Matthew 6:28-29 “Consider the lilies of the field, how they grow; they neither toil nor spin, yet I tell you, even Solomon in all his glory was not clothed like one of these.”
I am begging, pleading, crawling across broken glass to anyone who will hear me: No more Anna Nicole Smith stories!!! I swear her death has had more news coverage than the death of Gerald Ford. I keep getting “Breaking News” e-mails from CNN. I see the heading and think, “Oh my…something major has happened!” Then I open the e-mail and it is the latest tabloid spectacle of another man claiming to be the father of her child or someone else wanting to take home her body. That is breaking news? What have we come to?
It has all made me think about old King Solomon. He was no stranger to spectacle. First there was his parentage. Solomon is the son of King David by Bathsheba, the woman that David took for his own, even though she was already married to another man. But he fixed that…put the husband on the front lines of battle and told his generals to leave him vulnerable. It all went according to plan and Bathsheba became David’s wife. The son she was pregnant with at the time died. Solomon is Bathsheba’s second child with David.
Solomon wrangles the kingship away from his rivals, kills off a bunch of people who might threaten his throne and then prays to God for wisdom. God is pleased that Solomon would ask for wisdom rather than riches and long life, so God promises both the wisdom and earthly fame and fortune. It all comes to pass. Kings and queens from other lands come to see Solomon because of his fabled knowledge. His wealth increases beyond all imagining. He embarks on enormous building projects, the most famous of which was the Temple in Jerusalem. But we’re told his own home was more glorious still and any archaeologist can tell you that the days of Solomon were the glory days of building in Israel.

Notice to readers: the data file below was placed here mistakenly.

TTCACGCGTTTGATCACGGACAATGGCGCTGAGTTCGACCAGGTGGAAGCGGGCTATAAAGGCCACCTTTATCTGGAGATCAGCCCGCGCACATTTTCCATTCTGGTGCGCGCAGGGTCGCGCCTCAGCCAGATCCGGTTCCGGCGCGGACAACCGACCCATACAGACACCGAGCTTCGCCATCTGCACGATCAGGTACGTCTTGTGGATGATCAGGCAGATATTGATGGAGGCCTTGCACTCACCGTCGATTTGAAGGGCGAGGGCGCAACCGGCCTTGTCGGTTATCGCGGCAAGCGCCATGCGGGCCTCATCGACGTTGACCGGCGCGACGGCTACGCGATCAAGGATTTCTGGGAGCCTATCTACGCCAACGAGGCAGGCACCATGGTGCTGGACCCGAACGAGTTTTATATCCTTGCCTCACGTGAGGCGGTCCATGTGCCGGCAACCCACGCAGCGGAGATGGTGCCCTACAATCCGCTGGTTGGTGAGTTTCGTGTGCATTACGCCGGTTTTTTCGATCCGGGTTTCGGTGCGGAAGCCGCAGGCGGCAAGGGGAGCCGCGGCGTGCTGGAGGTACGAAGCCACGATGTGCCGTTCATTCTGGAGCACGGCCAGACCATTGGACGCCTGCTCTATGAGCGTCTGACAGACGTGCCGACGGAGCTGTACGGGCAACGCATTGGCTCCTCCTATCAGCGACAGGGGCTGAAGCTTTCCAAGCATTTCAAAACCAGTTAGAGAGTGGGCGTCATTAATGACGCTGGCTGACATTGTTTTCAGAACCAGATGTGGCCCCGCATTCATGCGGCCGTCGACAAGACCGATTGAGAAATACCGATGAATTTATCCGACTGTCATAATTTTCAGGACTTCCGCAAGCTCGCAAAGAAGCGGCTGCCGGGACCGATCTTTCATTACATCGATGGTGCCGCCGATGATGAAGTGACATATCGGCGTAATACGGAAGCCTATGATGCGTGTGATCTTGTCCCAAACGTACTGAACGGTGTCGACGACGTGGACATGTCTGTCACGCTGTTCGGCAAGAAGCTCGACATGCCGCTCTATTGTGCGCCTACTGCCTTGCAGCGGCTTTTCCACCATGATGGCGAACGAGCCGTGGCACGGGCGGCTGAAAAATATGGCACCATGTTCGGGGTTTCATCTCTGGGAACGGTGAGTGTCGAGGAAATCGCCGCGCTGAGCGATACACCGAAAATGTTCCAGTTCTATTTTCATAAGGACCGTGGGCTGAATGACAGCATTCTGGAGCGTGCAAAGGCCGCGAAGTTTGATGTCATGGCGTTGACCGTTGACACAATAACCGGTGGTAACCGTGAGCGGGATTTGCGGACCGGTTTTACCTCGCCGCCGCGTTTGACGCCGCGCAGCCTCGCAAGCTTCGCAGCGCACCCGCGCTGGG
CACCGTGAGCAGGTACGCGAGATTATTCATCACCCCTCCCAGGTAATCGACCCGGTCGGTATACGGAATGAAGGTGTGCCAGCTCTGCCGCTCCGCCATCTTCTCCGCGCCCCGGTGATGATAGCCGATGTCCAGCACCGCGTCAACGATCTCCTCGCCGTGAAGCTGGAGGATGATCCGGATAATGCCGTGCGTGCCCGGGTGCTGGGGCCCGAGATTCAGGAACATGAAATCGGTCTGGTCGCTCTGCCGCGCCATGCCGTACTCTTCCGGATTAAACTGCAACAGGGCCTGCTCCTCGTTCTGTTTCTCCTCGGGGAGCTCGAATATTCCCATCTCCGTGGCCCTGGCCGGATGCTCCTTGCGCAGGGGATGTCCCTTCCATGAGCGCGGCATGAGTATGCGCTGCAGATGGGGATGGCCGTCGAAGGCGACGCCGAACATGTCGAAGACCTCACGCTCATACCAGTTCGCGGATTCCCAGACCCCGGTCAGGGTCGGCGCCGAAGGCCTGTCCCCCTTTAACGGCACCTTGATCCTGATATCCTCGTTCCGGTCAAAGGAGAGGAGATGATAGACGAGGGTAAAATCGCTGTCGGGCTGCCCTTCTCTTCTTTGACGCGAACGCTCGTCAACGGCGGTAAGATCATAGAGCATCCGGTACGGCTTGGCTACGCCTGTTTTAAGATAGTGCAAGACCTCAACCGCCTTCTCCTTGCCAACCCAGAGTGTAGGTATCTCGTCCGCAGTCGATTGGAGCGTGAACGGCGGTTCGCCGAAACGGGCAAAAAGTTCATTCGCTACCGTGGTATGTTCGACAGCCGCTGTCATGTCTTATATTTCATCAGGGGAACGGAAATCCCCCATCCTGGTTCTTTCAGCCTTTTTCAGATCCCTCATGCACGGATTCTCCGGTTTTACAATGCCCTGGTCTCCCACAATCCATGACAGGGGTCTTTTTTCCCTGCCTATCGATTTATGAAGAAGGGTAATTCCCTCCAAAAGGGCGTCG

His personal life also kept him quite busy, as the Bible tell us that he married no less than 700 princesses and had an additional 300 concubines. In time he began to worship the foreign gods they brought with them and things begin to go south for Solomon. “Therefore the Lord said to Solomon, ‘Since this has been your mind and you have not kept my covenant and my statutes that I have commanded you, I will surely tear the kingdom from you and give it to your servant.’” That, too, comes to pass. When the Babylonians come calling a few centuries later, Solomon’s magnificent temple is burned to the ground, his carefully built city sacked. Solomon and all his wives and concubines returned to dust.
Jesus calls us back to the simpler things and the reminder that the world God created is quite lovely enough—lovelier, really. Not even Solomon in all his glory was clothed like a wild field lily. And yet we are addicted to the glamorous ways. We are fascinated by the larger-than-life presence of Anna Nicole Smith, even though all the fame and fortune earned her only a deep misery that could only be endured with mind-altering drugs. Having the body of a Playboy Playmate of the year and any lover she wanted didn’t bring her peace. No amount of wealth protected her from experiencing the death of her son. No amount of media coverage could protect her from returning to the dust from which she was created, although at the time of this writing, they sure are trying.
How much simpler to lie in the grass and soak in the beauty of a wildflower, to accept our bodies as they are and as they become. How much more peaceful to settle for shingles rather than gold above our heads and the fluttering of bird wings instead of dollar bills. I hope Anna Nicole Smith can now find the peace she never found in life. Maybe the rest of us can learn from her and find it sooner.
Keep reminding us, Lord, that it was the simple life of a carpenter’s son with no roof over his head that changed the world. Amen.
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